I’ve suggested in the past that you should think twice before writing a check to a complete stranger. After all, your checks contain both your account number and your banks routing number — exactly what someone would need to help themselves to your money.
This is especially troubling given the ease with which checks can be printed, as well as the fact that bank accounts don’t typically have the same level of fraud protection as credit cards do.
Well, guess what? Now that more banks are accepting remote deposits using photos of checks, you have reason to worry even if the recipient isn’t a crook. Think about it… They receive the check, shoot a photo for the deposit, and then what? Rip it up and throw it in the trash?
As evidenced by a recent story out of California, tearing checks up — or even shredding them — isn’t particularly effective when it comes to preventing fraud. According to detectives in Santa Clarita, a couple managed to steal a total of $16k from 20 victims by dumpster diving at a local self-storage facility.
The couple apparently managed to piece together hundreds of “partially shredded” checks. Once they had the account and routing numbers from these checks, they were able to print and use counterfeit checks that were drawn on the victims accounts. Yikes!
I’m not sure about you, but I run everything like this through a cross-cut shredder that produces tiny particles, pretty much ensuring that nobody will be able to piece things back together. But what about the people that you write checks to? How sure are you that they’re doing something similar vs. just ripping them up (or using a strip shredder)?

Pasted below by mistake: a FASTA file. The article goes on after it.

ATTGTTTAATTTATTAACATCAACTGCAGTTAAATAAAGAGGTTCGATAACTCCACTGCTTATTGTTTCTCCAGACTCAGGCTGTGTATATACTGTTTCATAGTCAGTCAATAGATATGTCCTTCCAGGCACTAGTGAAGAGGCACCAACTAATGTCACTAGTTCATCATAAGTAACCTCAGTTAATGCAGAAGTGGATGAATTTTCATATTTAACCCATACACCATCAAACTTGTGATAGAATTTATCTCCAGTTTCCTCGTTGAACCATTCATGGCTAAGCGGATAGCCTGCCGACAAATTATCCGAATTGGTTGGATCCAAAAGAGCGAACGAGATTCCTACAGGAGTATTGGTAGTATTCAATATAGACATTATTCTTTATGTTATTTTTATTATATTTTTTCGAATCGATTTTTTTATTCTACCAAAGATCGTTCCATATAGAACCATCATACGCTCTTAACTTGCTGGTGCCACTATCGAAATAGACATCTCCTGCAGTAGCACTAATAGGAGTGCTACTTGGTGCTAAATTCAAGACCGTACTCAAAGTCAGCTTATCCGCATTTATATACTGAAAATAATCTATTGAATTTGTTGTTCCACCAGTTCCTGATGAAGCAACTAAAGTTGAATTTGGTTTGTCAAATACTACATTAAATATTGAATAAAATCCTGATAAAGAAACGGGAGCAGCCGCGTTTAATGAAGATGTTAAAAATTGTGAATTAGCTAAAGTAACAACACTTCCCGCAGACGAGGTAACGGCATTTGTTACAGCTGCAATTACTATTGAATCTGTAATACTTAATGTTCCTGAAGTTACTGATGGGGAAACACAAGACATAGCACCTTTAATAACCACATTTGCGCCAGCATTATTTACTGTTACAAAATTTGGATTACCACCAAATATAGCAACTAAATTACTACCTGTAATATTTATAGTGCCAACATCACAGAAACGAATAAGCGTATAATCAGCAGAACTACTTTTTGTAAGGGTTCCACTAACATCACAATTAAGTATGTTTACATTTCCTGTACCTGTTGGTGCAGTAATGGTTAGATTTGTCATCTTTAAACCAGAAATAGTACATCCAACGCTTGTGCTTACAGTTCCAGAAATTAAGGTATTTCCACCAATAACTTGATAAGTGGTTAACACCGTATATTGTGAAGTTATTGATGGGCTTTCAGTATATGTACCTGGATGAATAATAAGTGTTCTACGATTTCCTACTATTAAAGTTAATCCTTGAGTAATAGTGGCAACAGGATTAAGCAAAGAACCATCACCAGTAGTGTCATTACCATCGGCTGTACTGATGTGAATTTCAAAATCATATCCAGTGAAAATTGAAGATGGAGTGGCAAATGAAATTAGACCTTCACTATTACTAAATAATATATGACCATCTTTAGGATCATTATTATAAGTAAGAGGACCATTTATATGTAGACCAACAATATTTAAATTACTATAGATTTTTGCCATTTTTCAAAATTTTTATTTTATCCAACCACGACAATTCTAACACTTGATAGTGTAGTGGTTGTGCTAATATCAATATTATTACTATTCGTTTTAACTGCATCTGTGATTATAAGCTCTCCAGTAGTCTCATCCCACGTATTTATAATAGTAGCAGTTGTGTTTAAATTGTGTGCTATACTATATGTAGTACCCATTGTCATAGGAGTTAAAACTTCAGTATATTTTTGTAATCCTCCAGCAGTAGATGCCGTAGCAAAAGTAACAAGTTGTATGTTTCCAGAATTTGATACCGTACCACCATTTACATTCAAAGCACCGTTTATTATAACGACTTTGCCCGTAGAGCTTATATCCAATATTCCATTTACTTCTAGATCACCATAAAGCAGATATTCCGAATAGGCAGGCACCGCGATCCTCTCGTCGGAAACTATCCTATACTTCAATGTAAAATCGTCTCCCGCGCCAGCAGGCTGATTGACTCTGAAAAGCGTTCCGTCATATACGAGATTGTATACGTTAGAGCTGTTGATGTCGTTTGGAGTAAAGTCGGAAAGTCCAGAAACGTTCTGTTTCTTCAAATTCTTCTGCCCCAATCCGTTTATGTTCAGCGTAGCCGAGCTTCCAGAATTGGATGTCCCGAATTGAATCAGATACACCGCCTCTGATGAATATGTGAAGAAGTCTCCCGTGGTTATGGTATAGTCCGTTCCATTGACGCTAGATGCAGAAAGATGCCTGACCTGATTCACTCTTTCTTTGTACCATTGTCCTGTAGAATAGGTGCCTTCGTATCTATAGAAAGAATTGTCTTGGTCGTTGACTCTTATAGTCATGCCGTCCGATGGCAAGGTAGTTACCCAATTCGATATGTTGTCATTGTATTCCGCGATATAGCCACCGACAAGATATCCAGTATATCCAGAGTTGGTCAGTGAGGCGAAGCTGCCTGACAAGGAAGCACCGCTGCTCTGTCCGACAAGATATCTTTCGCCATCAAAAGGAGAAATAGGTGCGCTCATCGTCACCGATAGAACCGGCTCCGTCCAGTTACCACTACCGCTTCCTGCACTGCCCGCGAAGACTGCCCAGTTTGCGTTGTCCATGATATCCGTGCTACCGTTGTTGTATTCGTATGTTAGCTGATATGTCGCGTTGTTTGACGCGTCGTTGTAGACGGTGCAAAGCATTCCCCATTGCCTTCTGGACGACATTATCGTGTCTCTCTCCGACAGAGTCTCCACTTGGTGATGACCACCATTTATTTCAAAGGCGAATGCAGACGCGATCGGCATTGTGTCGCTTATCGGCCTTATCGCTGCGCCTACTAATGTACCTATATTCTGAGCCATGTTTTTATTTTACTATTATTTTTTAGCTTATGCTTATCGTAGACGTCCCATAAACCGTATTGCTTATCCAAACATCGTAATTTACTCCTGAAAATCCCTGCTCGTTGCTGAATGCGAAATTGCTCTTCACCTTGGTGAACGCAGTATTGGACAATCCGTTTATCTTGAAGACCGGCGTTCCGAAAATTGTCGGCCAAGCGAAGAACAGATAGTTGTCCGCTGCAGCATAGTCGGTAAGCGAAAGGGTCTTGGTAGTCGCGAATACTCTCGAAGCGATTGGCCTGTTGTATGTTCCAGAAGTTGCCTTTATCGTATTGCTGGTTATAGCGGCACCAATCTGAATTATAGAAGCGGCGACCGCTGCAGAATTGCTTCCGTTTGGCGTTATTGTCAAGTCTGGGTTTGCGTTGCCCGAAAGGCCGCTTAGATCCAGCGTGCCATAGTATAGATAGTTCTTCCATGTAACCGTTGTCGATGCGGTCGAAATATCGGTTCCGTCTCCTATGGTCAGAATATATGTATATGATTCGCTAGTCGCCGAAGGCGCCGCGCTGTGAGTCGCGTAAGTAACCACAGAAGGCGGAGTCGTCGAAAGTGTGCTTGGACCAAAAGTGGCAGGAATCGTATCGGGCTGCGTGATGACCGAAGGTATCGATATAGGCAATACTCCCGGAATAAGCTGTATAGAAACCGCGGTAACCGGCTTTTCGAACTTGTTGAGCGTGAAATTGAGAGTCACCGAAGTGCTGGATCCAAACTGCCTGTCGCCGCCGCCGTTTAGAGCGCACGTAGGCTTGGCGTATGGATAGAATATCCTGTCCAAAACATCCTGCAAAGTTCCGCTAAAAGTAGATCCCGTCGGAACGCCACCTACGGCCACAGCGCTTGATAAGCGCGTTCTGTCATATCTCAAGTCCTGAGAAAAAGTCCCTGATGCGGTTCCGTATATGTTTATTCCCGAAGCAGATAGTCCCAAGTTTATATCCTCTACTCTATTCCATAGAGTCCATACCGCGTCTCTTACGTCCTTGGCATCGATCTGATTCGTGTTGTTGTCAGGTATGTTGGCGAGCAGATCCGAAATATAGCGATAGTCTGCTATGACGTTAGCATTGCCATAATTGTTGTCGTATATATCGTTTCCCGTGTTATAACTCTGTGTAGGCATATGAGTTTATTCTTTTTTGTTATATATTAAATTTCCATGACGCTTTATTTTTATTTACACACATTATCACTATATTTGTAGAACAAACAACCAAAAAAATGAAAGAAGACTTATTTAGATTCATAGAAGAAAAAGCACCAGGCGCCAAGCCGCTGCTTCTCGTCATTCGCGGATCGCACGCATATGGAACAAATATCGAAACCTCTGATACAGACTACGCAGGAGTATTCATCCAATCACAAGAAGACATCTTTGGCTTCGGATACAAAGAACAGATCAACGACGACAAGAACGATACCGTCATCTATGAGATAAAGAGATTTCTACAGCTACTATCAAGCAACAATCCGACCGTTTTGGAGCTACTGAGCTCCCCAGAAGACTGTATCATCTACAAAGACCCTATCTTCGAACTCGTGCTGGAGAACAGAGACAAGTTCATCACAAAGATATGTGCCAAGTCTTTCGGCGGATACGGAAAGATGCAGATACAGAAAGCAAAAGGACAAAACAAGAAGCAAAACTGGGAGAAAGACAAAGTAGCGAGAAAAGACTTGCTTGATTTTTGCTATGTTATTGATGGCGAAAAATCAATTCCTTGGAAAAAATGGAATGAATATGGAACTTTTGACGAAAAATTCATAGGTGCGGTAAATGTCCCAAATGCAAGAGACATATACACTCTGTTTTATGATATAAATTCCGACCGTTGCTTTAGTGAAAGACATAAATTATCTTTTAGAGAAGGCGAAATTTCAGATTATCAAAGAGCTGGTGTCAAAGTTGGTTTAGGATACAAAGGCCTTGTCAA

As if you needed more things to worry about… 😉
4 Responses to “Check Fraud: Use a Shredder — and Hope Everyone Else Does, Too!”
I wonder how desperate someone must be to go through what has to be the incredibly tedious process of piecing together shredded checks. yikes!
I agree with BG, as fraud goes, this is one of the easier to track down (even if wired out of your account, it goes to an other account, with a very clear trace available). Not to say this is not prevalent, just not sophisticated.
Per the first comment, here’s an OCC’s page on check fraud which gives:
“You are responsible for reviewing your periodic statement. Generally, if there were multiple problem transactions from the same person, you have 30 days from the statement date to find the error and inform the bank. However, if there is one problem transaction, you generally have up to one year after the statement date to notify the bank. (Please note: the time period for this prompt notification may vary by bank and State.)“
Too risky. The investigators would have physical evidence (the check) plus in the perpetrators own handwriting. CC fraud seems more likely, doesn’t leave behind a physical check nor a handwriting sample (aside from a scribble for a signature).
Anyhow, I suspect the retailer would eat the cost of the fraud — I doubt banks ever take a loss on fraud.
I’ve actually wondered about this. What kind of protection do banks give you if someone got a hold of your checkbook for ex. and wrote themselves a check for a $1,000 and cashed it before I noticed?